“They think me Macbeth; ambition is my folly.“
–Alexander Hamilton in Hamilton (Lin-Manuel Miranda, lyricist)
It may seem like a bit of a strain to apply Hamilton lyrics to the Schism, but I use this particular passage to illustrate the unfortunate attitude of some in the Muppet community who have been unfairly characterizing Matt Vogel as some sort of undertalented, opportunistic usurper of the throne. I condemn this attitude out of hand; not only is it cruel and unfair to Matt, but it makes no sense: Matt has no more control over who does or doesn’t get hired than Steve does.
(Now that I think about it, you know what else doesn’t make any sense? My equating Matt with Alexander Hamilton. Steve is clearly Hamilton in this whole scenario. There’s not a comfortable analogue to Matt at all–at least, not as far as I can see. But I digress.)
Conversely, in other factions of the Muppet fan community, support for Steve Whitmire is sometimes being interpreted as disrespect toward Matt Vogel, and if one expresses the desire for Steve to go on performing Kermit, it is sometimes interpreted as a vote of no-confidence in Matt.
Let me state unequivocably that, as far as I am concerned, nothing could be further from the truth. I have complete confidence in Matt’s abilities and, more importantly, in his good intentions. In fact, I’ve felt a little sorry for him as all this has played out; Disney has put him in a terribly awkward position.
Though Matt has a fairly significant footprint on social media, he has not commented publicly upon the Schism one way or another–at least, not that I am aware of. Whether he has remained silent voluntarily or Disney has imposed a gag order on him, I don’t know. If it is his own choice to remain silent, I completely respect that. However, I don’t think he’ll be able to avoid it forever. Eventually, Kermit is going to have to start doing interviews again and, given journalists’ penchant for asking Muppets uncomfortable questions, sooner or later someone is going to ask Vogel!Kermit about Steve. What is he supposed to say?
Even looking at this from an executive’s point of view and considering it strictly as a personnel decision, by every objective measure, Steve is simply more qualified for the job of performing Kermit–not for performing in general, you understand, but specifically for performing Kermit—than Matt is. That is not to say that Matt is unqualified by any means; on the contrary, it is more to say that Matt’s time and talents would be better served elsewhere, like performing Jerry Nelson’s characters–in accordance with Jerry’s own wishes.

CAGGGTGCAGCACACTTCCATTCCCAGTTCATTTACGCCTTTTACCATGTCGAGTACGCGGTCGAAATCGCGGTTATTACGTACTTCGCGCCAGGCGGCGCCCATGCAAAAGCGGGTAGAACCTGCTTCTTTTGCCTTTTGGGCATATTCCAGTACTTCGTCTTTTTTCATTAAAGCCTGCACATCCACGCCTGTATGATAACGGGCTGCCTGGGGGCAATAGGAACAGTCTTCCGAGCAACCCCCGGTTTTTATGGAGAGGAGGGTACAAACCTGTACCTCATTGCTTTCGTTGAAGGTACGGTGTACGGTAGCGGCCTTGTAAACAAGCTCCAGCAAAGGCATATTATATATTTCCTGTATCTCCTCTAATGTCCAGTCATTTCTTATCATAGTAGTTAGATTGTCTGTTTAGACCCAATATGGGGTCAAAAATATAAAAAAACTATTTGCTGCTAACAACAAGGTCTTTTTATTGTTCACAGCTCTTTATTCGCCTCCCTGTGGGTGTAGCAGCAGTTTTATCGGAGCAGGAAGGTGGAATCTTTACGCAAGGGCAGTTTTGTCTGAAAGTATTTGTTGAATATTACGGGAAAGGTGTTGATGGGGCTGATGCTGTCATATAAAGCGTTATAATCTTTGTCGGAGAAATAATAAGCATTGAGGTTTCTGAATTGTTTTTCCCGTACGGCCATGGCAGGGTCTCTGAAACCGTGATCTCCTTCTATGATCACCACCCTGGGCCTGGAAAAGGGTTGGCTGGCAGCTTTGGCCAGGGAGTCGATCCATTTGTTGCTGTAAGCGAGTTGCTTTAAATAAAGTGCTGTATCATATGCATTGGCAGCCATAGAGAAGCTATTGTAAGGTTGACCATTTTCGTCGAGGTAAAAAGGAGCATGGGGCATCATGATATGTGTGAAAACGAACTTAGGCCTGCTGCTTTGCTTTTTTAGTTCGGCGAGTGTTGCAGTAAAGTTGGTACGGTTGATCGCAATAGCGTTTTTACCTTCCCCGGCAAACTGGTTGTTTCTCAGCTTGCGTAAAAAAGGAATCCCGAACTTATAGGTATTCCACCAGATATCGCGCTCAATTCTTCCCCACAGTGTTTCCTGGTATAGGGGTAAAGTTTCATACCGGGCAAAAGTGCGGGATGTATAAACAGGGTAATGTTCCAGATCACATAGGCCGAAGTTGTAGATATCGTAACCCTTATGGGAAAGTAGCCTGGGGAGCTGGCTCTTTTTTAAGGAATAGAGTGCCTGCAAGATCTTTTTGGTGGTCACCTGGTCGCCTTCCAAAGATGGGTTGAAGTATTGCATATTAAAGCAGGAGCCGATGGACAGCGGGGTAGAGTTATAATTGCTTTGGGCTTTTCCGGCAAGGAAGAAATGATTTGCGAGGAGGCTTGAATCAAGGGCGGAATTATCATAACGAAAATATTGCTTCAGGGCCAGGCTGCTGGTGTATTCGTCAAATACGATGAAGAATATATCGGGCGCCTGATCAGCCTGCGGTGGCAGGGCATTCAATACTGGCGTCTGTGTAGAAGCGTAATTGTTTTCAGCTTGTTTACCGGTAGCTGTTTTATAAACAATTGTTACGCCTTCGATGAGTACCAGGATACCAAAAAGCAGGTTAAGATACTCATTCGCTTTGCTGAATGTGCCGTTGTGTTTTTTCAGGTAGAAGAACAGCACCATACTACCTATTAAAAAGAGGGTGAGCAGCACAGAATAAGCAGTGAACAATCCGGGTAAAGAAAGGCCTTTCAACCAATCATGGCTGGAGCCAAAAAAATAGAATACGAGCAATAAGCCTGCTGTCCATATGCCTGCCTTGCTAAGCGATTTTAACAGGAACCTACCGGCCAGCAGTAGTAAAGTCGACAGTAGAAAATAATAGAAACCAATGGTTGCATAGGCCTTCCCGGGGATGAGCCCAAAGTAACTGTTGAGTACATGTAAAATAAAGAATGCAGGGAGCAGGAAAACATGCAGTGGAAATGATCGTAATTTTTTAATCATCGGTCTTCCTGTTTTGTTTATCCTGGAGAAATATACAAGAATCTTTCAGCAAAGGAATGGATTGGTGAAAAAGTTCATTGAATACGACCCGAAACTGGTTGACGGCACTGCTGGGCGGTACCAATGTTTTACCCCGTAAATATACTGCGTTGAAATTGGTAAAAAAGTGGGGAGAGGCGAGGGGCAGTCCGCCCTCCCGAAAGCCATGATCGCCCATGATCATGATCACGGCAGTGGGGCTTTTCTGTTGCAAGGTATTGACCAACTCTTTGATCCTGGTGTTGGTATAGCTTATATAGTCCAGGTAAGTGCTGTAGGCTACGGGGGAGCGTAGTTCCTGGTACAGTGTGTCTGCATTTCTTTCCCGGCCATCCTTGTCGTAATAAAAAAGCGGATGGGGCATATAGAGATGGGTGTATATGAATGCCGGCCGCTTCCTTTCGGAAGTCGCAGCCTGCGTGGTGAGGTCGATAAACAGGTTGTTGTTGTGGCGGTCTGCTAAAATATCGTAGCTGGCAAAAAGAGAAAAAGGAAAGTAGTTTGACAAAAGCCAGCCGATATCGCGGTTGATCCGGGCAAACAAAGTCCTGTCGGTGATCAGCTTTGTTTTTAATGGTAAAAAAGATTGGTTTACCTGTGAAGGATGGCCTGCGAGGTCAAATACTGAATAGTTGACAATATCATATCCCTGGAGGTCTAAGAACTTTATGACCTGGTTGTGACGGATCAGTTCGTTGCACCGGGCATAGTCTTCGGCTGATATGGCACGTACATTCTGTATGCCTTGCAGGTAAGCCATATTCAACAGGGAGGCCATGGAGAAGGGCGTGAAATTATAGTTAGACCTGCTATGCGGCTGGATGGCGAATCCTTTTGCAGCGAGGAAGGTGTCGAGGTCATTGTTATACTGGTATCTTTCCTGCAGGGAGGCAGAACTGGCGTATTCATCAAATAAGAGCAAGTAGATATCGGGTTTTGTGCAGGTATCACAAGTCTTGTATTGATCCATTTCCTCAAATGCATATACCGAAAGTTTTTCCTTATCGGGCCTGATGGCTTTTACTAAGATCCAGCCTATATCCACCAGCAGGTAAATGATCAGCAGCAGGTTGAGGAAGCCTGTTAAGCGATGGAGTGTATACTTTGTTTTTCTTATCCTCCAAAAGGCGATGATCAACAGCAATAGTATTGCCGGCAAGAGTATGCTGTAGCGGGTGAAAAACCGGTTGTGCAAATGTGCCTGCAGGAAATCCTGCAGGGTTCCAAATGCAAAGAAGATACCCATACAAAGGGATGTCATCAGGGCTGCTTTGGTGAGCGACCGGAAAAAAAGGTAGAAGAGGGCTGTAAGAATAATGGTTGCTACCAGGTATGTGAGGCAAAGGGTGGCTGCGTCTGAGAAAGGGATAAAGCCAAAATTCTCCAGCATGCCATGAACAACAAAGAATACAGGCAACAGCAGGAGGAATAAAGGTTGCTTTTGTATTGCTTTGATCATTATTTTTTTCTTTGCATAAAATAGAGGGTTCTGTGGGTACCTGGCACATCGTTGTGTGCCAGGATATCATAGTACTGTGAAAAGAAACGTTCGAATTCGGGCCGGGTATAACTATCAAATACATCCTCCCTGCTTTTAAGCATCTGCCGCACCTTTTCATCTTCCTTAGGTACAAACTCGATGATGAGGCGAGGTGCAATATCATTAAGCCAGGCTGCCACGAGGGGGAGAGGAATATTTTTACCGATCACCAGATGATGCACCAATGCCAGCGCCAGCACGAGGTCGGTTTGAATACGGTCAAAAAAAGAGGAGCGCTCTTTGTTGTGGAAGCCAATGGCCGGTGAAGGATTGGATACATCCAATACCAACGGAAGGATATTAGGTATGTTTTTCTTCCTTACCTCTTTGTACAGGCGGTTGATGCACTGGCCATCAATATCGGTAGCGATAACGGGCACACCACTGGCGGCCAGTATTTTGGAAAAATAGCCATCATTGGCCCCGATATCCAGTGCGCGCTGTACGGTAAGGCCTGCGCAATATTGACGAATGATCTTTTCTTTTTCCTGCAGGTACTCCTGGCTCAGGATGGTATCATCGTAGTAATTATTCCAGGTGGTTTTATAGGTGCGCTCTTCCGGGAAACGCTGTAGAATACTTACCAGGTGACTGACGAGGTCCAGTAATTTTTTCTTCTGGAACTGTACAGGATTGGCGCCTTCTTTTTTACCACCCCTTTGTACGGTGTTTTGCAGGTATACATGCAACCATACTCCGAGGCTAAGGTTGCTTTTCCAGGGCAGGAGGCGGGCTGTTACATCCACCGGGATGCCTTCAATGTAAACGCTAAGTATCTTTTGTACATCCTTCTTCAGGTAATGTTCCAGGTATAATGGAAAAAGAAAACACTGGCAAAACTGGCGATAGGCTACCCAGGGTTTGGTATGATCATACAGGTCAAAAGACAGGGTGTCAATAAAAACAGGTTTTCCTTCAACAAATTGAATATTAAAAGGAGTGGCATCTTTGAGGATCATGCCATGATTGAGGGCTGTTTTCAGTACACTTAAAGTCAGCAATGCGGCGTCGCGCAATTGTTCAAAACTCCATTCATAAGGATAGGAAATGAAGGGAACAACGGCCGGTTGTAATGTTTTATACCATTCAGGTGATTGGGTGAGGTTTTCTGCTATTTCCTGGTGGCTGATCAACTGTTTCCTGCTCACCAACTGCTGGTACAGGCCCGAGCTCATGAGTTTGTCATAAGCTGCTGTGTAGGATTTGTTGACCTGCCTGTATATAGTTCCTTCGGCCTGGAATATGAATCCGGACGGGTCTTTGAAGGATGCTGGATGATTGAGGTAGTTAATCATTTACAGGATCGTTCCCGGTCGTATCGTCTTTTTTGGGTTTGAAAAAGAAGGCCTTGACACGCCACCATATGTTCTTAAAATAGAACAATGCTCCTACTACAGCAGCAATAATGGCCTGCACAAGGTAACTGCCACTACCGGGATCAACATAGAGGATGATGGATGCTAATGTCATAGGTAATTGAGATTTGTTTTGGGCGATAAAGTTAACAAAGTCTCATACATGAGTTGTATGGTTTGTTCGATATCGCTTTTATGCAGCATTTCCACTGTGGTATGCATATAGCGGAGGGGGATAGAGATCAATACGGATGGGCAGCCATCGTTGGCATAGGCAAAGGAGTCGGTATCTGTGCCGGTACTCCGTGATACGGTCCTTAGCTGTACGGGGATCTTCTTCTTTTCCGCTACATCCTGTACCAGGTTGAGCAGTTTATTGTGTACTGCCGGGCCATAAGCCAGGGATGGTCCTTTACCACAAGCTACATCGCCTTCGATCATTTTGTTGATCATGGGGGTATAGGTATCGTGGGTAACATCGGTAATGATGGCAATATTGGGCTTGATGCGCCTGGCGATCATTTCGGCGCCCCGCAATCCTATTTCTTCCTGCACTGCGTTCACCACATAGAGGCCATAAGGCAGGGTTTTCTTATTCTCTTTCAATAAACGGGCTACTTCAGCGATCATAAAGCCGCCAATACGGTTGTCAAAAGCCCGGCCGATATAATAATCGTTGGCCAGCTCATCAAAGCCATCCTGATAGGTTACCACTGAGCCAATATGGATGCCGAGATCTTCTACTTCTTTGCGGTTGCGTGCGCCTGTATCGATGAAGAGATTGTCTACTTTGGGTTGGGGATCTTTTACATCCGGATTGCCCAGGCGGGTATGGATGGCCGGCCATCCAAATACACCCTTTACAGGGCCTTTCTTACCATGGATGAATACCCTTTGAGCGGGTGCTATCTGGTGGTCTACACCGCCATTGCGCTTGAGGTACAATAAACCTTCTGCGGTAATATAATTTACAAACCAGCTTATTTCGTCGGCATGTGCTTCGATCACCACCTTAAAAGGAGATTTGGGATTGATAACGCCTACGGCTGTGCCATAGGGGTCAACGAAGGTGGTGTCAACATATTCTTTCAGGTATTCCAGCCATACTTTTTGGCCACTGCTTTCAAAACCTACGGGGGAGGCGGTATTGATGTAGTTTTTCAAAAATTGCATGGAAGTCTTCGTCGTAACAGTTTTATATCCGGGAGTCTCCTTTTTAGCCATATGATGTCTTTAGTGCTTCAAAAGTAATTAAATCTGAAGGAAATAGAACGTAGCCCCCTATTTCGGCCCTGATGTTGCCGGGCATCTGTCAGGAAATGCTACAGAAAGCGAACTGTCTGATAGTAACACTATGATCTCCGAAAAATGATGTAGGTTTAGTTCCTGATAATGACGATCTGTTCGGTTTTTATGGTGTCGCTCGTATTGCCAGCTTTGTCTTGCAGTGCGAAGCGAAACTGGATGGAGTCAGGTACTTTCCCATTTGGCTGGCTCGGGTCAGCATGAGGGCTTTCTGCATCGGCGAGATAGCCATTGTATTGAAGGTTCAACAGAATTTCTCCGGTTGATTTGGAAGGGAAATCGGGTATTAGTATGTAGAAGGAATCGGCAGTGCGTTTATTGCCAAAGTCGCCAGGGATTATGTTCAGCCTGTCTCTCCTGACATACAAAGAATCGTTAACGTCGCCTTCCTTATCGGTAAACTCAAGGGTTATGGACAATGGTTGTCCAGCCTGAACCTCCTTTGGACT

But just for the sake of argument, let’s think like an executive and take a look at the job description: Kermit is supposed to be able to talk about working with Jim Henson. Kermit is expected to be able to reminisce about working on The Muppet Show. On both counts–and through no fault of his own–Matt lacks the experience that Steve has in these areas.
Matt’s a qualified puppeteer. No one is disputing that. If it was a matter of necessity, I think he would be an excellent candidate to perform Kermit. But there’s the rub; it wasn’t necessary. Even if you take Disney’s vague rationale at face value, even if you genuinely believe that they were justified in dismissing Steve, the irrefutable fact is that they had a choice in the matter. For better or worse, they made their choice, and now they’re going to have to deal with the consequences, as all responsible adults must.
But I do feel sorry for Matt. I see him as a victim in all this too. As terrible as Steve’s situation is, at least he’s free now to speak his mind. On the other hand, Matt has been thrust into a situation over which he has no control and put on the frontlines in the charge to recreate the Muppets in Disney’s image. And I imagine that the circumstances of Steve’s dismissal must be hanging over Matt like the sword of Damocles: do a good job–play it the company way–or we’ll serve you the way we served Steve.
I support Steve and I will keep fighting for him, no matter what. I support Matt equally. If he does his best performing Kermit–and I have no doubt that he will–I will be grateful to him, just as I have been grateful to Steve for all these years.